1. The appellants, Abdul Gafur Khan alias Kala Chand Khan and Abdul Sattar Khan, alias Chotu Khan, have been convicted, on a unanimous Verdict, under Section 395, Indian Penal Code, and sentenced to undergo ten gears rigorous imprisonment each.
2. The inmates of the house in which the dacoity is said to have been committed were Abdul Jabbaf, the complainant, a boy of fifteen, his elder brother Abdul Nabi, another brother, two sisters, one of whom is the witness, Alekjan, a girl of eleven, their mother, some, servants, and a beggar woman.
3. The occurrence is said to have taken place on the night of September 4th and information was lodged at the Thana seven miles distant, on the morning of the 6th.
4. The description of the dacoity is of the usual kind; but there is this singular feature in the case that the appellant, Kala Chand Khan, has given his daughter in marriage to Abdul Nabi just mentioned. Relations are strained because Abdul Nabi has married a second wife, and Kala Chand's daughter is living with her lather, The second appellant is brother of the first.
5. The case for the prosecution is that Kate Chand was recognised at the tame of the dacoity by Abdul Jabbar, and by no one else, while Chotu Khan was recognised by Abdul Jabbar and his mother and his sister and a neighbour named Mushim. Apart from this oral evidence, there is nothing whatever to show that the appellants joined in committing, the dacoity.
6. The objections to the charge are threefold. First, it is urged that the whole charge is so condensed that it is difficult to understand exactly what the learned Judge really said. Secondly, it is said that there ought to have been a reference to the fact that the prosecution did not examine all the servants and the beggar woman, and that there ought to have been a direction as to the inference to be drawn from the emission.
7. Thirdly, the manner in which the learned Judge dealt with the evidence of identification is criticised as being incomplete and unlikely to help the Jury in arriving at a right conclusion.
8. With the first objection I agree. It is true that the law requires a Judge only to record the heads of his charge; but the meaning of those words have often been explained in this Court, and I should like to draw the attention of the Judge to the case of Queen v. Kasim Shaikh 23 W.R. Cr. 32, I have no doubt that the learned Judge could from his brief notes prepare a full statement of what he said to the Jury, but it is hardly possible for others to do so.
9. As to the second objection, I think the point is one which ought not to have been overlooked by the Judge but the case is not one in which it would be reasonable to hold that the witnesses not examined were really important witnesses, and on this ground alone I should not be prepared to hold that the charge was bad.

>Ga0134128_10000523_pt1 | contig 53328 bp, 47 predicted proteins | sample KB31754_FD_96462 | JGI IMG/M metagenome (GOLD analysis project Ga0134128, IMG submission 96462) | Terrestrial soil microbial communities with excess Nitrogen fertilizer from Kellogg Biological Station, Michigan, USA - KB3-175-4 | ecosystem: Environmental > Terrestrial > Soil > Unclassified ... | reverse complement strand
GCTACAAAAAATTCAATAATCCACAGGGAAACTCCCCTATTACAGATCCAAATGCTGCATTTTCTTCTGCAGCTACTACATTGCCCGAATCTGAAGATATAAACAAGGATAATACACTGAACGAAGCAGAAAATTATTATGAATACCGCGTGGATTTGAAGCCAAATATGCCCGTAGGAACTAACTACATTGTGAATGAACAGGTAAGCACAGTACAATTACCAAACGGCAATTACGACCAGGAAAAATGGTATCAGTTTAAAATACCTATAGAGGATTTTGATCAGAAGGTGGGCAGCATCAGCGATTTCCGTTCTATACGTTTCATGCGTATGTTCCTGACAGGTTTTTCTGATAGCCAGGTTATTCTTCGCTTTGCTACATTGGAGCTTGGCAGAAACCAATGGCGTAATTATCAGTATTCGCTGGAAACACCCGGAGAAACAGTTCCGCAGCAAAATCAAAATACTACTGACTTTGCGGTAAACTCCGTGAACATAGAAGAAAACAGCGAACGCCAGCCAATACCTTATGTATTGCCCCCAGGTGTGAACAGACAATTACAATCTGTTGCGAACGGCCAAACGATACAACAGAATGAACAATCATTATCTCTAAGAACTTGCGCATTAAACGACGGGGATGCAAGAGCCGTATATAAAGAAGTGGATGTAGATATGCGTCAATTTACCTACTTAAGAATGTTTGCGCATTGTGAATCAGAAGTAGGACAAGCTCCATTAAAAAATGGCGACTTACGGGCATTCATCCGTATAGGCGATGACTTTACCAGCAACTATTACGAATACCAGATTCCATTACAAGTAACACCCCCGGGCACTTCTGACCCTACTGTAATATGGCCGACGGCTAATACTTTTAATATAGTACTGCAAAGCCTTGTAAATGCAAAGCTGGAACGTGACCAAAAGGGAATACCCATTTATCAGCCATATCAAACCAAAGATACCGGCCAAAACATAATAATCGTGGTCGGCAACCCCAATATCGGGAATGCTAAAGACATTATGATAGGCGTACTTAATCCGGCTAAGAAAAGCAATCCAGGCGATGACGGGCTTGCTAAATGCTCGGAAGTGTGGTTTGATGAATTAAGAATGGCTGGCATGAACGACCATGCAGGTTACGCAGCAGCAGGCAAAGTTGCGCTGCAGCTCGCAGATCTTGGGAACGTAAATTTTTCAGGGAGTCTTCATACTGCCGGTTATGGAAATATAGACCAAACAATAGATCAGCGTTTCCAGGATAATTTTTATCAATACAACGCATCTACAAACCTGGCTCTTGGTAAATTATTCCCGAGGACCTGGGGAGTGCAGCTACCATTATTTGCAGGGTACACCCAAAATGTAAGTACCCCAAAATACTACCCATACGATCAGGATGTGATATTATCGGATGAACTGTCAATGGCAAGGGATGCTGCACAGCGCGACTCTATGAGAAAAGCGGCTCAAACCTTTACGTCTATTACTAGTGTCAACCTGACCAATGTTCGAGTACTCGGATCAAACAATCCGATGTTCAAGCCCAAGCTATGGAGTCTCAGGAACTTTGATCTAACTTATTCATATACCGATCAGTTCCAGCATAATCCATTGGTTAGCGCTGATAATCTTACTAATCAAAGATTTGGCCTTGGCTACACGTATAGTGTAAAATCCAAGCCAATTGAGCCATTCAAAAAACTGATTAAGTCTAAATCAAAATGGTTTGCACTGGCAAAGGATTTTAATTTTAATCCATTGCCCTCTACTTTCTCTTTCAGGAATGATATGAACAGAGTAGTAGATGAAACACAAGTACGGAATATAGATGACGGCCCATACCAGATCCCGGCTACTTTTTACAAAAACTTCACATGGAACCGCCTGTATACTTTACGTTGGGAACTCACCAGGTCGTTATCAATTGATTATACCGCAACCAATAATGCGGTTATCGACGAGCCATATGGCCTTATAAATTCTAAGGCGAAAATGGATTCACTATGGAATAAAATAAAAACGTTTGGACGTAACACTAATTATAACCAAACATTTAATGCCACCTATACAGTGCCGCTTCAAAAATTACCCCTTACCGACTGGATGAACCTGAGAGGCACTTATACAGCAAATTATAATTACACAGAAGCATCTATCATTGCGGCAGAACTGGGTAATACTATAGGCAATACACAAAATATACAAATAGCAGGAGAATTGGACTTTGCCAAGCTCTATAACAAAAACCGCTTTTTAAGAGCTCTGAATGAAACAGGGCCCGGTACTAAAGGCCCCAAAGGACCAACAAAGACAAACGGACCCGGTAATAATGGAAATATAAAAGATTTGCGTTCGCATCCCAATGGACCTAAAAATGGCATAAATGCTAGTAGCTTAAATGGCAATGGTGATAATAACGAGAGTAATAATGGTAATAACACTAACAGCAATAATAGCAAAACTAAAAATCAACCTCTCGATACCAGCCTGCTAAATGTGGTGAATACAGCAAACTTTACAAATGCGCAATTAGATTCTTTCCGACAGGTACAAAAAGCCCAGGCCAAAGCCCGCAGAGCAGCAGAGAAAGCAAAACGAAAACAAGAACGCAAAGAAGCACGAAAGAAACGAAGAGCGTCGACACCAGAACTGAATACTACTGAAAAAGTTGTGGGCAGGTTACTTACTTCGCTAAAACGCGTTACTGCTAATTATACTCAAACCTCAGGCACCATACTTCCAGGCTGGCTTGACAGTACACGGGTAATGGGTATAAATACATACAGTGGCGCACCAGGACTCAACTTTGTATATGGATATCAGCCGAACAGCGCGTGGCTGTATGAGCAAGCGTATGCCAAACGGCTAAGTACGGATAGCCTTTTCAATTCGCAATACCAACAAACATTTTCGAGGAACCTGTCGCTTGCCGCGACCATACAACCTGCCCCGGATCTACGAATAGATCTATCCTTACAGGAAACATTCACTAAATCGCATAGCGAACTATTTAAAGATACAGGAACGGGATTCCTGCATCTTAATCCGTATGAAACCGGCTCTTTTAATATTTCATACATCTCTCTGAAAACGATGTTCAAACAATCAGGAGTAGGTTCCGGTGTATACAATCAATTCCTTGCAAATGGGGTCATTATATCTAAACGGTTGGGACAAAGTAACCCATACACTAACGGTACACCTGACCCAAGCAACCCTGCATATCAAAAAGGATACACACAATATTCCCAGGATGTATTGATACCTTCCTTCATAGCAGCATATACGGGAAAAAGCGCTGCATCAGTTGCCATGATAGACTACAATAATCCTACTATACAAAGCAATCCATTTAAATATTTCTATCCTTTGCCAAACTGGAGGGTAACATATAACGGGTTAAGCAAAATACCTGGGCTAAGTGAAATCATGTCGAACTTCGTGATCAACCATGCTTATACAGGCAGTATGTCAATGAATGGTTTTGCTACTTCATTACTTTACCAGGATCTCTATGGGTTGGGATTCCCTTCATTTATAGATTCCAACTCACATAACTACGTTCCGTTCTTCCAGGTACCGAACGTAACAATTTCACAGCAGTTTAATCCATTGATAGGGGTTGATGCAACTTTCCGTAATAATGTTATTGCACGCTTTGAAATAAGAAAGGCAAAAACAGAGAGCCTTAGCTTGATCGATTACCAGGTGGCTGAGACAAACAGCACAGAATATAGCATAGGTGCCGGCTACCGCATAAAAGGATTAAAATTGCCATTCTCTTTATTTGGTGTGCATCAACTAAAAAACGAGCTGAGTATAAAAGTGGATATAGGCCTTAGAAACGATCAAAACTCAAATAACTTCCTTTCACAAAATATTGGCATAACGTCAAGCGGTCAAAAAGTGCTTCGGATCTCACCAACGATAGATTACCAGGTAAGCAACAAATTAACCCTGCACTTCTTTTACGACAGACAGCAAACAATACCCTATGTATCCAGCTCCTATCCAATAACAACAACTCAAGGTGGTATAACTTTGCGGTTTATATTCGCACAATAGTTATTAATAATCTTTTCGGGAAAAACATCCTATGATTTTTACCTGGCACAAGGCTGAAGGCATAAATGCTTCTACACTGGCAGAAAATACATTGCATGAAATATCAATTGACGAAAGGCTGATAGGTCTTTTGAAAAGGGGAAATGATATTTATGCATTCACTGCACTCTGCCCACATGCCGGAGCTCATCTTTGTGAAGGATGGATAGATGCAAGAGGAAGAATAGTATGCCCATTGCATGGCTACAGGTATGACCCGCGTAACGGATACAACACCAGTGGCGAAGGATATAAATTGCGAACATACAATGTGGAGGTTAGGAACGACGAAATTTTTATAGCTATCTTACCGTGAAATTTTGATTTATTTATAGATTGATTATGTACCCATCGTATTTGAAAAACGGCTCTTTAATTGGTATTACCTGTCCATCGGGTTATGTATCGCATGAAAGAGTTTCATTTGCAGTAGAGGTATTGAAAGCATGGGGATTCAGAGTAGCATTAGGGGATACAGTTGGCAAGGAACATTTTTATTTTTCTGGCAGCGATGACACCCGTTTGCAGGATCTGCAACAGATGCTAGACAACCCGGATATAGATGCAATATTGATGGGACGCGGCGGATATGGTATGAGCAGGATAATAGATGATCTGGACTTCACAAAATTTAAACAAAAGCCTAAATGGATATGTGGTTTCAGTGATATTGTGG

10. The third criticism, which is to some extent a repetition of the first, has much more substance. The Judge's comments on the evidence of identification like the remainder of the charge are recorded in a form which makes it difficult for us to know what was actually said.
11. In dealing with the evidence of identification there were several points which deserved careful treatment. There was the relationship between the parties, with the question of probability which it raised J there was the long delay in reaching the Thana; there was the fact that only Abdul Jabbar pretended to recognise Kala Chand, and Abdul Jabbar is a mere boy, and the defence suggested that he had hidden himself in a place from which, he could not see the dacoits; there was the absurd story of Alekjan that she recognised Chotu Khan by his feet: there was the contradictory evidence about Mushim's pretended recognition; there was the evidence of neighbours about what they did and did not learn when they came on the scene--all of it coupled with the fact that not a word was reduced to writing for nearly thirty-six hours.
12. I do not mean that the learned Judge did not refer to these points, for he did, but, in my opinion, his comments, so far as we can guess what they were, did not give the Jury the help that they needed.
13. It would be tedious to deal with this matter at greater length. For the reasons given, I think the charge is vitiated by misdirection.
14. It remains to consider what order. we should pass. Against the first appellant there is nothing but the evidence of Abdul Jabbar, and against the second appellant nothing but the evidence of Abdul Jabbar and his mother, after eliminating, as we must, the evidence of Alekjan and Mushim. In the strained relations between the parties it seems to me very doubtful whether those two witnesses should be believed when there is not a scrap of independent evidence to, support them, and my distrust is increased by the extraordinary delay that took place in going to the Thana. In these circumstances, I think the case is one in which there ought hot to be a re-trial. Accordingly, I set aside the verdict of the Jury and acquit the two appellants.
15. I agree.